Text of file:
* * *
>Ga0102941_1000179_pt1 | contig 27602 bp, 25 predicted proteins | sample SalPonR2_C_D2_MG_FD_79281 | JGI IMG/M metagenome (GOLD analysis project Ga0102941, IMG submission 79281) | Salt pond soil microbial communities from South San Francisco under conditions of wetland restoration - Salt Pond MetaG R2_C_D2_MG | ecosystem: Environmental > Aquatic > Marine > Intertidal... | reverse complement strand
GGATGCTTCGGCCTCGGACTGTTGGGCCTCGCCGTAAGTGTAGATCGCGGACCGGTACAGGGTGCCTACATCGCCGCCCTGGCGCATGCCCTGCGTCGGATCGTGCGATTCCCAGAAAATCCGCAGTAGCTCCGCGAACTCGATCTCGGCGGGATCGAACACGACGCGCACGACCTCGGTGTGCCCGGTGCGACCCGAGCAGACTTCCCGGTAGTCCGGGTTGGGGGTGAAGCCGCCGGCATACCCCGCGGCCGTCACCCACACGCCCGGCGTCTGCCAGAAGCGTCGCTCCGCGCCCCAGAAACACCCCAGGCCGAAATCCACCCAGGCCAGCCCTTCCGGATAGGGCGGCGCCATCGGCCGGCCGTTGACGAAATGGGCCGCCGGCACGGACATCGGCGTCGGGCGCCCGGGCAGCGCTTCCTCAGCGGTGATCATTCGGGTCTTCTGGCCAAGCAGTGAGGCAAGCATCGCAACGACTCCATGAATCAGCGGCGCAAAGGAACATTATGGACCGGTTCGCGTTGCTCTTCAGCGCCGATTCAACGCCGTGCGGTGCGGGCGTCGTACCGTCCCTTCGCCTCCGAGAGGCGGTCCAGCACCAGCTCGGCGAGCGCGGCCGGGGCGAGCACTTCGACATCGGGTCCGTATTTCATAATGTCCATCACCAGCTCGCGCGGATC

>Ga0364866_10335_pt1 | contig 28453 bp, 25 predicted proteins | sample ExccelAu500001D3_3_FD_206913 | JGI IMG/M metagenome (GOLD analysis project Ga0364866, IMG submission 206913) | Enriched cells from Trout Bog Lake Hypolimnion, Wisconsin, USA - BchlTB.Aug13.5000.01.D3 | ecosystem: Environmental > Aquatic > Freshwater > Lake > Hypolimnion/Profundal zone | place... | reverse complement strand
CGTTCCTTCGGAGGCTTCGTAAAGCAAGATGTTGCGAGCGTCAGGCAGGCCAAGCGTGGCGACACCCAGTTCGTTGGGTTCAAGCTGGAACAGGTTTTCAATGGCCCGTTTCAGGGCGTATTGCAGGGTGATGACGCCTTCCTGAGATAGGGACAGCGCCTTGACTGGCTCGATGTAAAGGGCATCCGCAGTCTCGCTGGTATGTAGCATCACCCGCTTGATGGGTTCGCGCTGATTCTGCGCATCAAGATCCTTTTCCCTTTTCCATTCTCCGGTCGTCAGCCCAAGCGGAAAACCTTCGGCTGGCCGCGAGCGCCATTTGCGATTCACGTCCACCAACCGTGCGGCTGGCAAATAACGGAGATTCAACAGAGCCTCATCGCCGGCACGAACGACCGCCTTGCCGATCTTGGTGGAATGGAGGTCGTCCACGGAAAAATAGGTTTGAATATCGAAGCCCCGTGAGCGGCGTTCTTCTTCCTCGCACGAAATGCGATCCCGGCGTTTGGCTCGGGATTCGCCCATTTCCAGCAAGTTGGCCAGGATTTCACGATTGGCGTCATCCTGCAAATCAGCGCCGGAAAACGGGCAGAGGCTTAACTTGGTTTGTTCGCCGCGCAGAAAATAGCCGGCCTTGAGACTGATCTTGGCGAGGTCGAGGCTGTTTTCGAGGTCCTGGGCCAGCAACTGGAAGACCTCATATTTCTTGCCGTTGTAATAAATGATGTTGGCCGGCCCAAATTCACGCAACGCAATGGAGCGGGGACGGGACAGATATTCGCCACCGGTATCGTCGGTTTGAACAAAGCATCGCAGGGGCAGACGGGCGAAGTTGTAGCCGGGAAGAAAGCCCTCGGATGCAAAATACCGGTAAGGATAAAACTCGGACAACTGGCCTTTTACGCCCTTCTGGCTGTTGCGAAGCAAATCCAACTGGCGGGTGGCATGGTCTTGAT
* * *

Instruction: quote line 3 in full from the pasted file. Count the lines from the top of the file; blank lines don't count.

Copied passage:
>Ga0364866_10335_pt1 | contig 28453 bp, 25 predicted proteins | sample ExccelAu500001D3_3_FD_206913 | JGI IMG/M metagenome (GOLD analysis project Ga0364866, IMG submission 206913) | Enriched cells from Trout Bog Lake Hypolimnion, Wisconsin, USA - BchlTB.Aug13.5000.01.D3 | ecosystem: Environmental > Aquatic > Freshwater > Lake > Hypolimnion/Profundal zone | place... | reverse complement strand